Sunny with a Chance of Cynicism: The Three Albums You Missed Over Midterms

Libby Salemi, Columnist

Since the entire campus has let out its usual giant sigh of relief after midterms ended, we can now focus on everything that really matters in college, like all the music I illegally downloaded when I went home for break. While everyone was busy studying away, we missed three excellent albums that came out practically one on top of the other. I finally had the time to listen to them, and lucky you, reader: Now you get the inside information on some sounds your ears need to experience. You’re welcome in advance.

For starters, we’ve got Panic! At The Disco’s fourth studio album Too Weird to Live, Too Rare to Die. I bet you forgot these guys even existed. Half of the members of P!ATD bailed on the band a few years ago, so in a way they only half exist, but with Brendon Urie carrying the weight of the band, they seem to be doing just as well as they were in the beginning. Urie sings lead vocals for the band, plays all the instruments except drums and writes the songs. Having basically all creative control over the band seems to be working for him, because this album was decidedly a success. Once again, the newest album is of a different flavor from the last; it carries a much more modern pop feel than any album they’ve had before. The album was inspired by Urie’s experiences in Las Vegas (the title of the album itself is a line from the book Fear and Loathing in Las Vegas), and he admitted to wanting to make a feel-good album that’s reminiscent of a great party. All in all, it’s a pretty decent pop-punk album, especially since the genre has been pretty dry as of late.

I also spent some time over break checking out Miley Cyrus’s new album Bangerz. If you were questioning whether or not she and Liam broke up, listen to just about any song on the album and your question will be answered. They’re all pretty much about baby Miles living it up in Heartbreak Hotel. Also if you’ve been through some sort of agonizing heartbreak yourself recently and need someone to sympathize, you may want to pick up some Ben & Jerry’s and rage/ dance/cry to this album. Other than that, it’s pretty hit or miss as far as the quality of the songs and lyrics go. But the album at least redeems itself with “We Can’t Stop” and “Wrecking Ball,” and there are some other pretty excellent pop ballads on this album that are probably on their way to topping the charts.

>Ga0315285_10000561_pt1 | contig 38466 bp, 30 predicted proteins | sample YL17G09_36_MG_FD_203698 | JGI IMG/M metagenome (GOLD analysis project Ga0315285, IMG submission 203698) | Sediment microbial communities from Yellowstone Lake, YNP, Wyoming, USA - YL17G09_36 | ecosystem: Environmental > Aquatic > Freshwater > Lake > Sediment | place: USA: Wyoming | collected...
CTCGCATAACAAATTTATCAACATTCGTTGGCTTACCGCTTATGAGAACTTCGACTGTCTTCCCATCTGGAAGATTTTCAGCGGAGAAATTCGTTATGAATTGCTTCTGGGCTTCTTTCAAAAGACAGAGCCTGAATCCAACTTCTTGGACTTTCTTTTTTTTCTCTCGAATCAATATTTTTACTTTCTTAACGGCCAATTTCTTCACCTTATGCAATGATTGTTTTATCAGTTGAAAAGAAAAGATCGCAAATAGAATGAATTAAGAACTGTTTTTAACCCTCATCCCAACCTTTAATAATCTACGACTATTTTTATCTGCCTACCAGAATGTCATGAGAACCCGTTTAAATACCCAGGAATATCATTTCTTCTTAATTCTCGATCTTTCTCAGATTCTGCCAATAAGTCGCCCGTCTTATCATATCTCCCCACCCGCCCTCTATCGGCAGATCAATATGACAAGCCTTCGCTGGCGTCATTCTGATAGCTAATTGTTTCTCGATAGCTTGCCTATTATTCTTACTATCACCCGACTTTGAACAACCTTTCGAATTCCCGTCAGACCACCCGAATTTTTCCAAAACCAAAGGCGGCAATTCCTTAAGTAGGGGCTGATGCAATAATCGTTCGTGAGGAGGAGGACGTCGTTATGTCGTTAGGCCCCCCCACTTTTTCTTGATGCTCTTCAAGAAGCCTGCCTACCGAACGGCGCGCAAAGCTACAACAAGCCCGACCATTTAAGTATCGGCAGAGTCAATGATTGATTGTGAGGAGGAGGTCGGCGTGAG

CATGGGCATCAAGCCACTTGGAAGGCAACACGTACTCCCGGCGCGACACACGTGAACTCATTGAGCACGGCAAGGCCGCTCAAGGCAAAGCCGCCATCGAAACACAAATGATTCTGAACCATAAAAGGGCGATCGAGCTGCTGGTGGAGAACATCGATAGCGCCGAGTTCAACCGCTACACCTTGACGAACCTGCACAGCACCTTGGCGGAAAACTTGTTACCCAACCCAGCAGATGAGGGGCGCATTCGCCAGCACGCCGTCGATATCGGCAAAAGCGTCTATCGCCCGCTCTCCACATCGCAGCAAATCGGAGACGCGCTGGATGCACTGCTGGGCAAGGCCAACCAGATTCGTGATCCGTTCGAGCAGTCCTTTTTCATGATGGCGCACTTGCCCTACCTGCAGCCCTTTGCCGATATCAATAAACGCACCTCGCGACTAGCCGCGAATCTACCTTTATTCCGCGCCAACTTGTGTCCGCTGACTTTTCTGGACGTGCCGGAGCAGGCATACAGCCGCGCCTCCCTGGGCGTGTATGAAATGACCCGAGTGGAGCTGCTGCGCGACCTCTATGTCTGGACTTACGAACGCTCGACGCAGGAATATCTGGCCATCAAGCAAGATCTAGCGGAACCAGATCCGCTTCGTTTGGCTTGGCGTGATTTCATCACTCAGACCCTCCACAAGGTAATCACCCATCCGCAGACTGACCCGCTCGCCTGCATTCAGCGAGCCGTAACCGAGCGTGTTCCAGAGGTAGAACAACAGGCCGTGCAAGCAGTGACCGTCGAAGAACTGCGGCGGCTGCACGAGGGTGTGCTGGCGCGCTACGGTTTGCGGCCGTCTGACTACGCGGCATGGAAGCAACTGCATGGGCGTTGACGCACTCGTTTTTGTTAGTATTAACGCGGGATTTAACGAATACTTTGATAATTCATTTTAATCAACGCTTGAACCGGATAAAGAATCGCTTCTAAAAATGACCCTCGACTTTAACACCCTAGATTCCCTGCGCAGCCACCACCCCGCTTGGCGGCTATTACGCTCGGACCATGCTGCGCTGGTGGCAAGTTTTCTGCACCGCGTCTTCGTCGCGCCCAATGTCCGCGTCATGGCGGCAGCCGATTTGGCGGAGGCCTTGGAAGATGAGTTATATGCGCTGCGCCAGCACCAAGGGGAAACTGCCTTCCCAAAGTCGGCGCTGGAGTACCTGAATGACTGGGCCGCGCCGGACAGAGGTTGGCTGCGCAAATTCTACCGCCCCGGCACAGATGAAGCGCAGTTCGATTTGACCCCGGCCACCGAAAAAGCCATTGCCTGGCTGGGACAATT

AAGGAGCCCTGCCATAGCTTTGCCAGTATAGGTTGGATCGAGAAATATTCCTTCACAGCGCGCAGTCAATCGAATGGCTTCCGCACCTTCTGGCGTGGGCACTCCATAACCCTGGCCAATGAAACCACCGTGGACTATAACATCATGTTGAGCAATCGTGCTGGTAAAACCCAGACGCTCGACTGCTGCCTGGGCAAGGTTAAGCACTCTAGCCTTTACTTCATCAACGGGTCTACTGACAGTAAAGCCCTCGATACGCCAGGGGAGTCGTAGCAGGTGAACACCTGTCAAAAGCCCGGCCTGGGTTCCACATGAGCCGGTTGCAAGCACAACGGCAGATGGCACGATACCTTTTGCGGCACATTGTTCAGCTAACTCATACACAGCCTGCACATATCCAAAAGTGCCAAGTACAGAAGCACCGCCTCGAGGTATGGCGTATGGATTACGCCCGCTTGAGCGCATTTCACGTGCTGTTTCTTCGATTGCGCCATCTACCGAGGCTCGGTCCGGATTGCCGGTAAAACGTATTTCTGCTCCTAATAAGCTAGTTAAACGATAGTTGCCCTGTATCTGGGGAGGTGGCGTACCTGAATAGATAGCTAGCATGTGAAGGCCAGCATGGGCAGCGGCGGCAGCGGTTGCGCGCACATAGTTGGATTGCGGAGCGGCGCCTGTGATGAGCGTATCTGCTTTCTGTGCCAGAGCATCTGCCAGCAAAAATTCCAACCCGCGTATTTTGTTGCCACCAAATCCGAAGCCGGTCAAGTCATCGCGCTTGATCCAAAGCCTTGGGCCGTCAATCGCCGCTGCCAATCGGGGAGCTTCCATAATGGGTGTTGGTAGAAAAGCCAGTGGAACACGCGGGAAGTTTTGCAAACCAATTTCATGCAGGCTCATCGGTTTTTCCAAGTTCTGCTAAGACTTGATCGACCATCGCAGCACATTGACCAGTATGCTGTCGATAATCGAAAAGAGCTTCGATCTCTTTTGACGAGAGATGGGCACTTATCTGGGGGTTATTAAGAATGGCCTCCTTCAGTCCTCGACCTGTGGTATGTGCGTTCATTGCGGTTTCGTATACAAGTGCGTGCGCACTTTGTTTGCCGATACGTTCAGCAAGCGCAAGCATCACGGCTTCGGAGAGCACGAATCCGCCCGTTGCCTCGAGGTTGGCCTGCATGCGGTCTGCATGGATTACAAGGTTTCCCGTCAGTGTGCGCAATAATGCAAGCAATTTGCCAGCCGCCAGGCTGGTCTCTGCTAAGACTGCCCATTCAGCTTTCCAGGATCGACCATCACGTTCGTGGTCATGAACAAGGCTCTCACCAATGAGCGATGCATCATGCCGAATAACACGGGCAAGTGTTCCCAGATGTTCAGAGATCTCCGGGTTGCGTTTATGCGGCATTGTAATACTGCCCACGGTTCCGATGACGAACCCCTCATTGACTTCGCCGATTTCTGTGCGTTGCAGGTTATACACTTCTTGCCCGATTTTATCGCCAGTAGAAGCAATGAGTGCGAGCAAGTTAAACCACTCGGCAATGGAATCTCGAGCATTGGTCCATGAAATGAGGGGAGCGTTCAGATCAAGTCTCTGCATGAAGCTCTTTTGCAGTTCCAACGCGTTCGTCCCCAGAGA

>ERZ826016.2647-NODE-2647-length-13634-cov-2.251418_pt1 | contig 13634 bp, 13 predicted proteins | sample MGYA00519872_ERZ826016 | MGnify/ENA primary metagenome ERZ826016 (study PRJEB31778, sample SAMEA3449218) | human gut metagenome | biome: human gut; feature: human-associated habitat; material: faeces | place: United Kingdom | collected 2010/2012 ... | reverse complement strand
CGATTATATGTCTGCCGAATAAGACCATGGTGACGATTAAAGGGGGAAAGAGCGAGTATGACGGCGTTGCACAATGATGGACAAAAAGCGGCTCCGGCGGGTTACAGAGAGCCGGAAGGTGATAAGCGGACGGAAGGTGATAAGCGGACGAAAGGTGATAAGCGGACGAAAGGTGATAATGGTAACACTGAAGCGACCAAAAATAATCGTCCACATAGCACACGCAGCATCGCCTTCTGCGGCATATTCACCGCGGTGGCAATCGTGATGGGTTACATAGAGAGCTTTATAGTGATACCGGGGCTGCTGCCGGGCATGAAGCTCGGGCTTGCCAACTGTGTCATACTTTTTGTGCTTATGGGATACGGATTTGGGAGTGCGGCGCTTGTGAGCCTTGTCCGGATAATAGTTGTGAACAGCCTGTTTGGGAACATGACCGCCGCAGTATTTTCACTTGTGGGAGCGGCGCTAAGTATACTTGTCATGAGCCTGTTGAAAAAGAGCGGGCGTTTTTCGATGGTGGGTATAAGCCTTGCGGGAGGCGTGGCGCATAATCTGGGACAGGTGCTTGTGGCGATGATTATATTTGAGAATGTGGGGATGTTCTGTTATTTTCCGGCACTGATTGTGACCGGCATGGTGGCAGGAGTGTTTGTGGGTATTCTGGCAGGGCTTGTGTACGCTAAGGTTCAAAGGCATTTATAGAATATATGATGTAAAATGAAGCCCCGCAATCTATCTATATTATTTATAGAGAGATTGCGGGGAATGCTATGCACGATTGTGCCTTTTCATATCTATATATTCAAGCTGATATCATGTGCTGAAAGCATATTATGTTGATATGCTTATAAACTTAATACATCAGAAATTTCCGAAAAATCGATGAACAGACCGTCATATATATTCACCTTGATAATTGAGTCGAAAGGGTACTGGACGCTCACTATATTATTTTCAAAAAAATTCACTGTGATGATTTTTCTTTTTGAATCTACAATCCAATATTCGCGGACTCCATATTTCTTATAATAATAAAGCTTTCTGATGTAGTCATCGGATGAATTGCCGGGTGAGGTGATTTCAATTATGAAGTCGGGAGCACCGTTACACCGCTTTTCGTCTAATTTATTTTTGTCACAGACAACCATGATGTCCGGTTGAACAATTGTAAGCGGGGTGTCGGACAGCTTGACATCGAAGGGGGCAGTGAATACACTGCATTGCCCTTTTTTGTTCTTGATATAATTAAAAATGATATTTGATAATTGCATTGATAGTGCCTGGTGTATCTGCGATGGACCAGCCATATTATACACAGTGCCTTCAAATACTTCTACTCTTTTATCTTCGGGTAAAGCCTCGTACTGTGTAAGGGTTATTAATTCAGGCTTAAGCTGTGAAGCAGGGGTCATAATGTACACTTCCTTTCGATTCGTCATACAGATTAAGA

Last but definitely not least, I recommend checking out Ariana Grande’s debut album Yours Truly. This incredibly talented little lady plays the idiot friend of Tori Vega in their Nickelodeon show Victorious, and now plays the idiot friend of Sam in Sam and Cat. However, her talents extend further than being able to play one character in two TV shows. As it turns out, she has an incredible, spellbinding voice that’s capable of making me gayer than I was before listening to the album. She’s channeled this into her own R&B style with songs that are (much to my dismay) about the men that have been and are currently in her life, which makes it a fantastic album to listen to immediately after becoming depressed and hopeless about love from Miley Cyrus’s album.

So there you have it. If you’re looking for a few new albums to check out, these are some I’d suggest keeping in mind. I’d start by bumming out to Miley’s Bangerz, regaining hope about your love life with Ariana’s Yours Truly, and going out to find the person or cat or bagel of your dreams with Panic! At The Disco’s Too Weird to Live, Too Rare to Die. Do whatever it takes to get the taste of midterms off your tongue.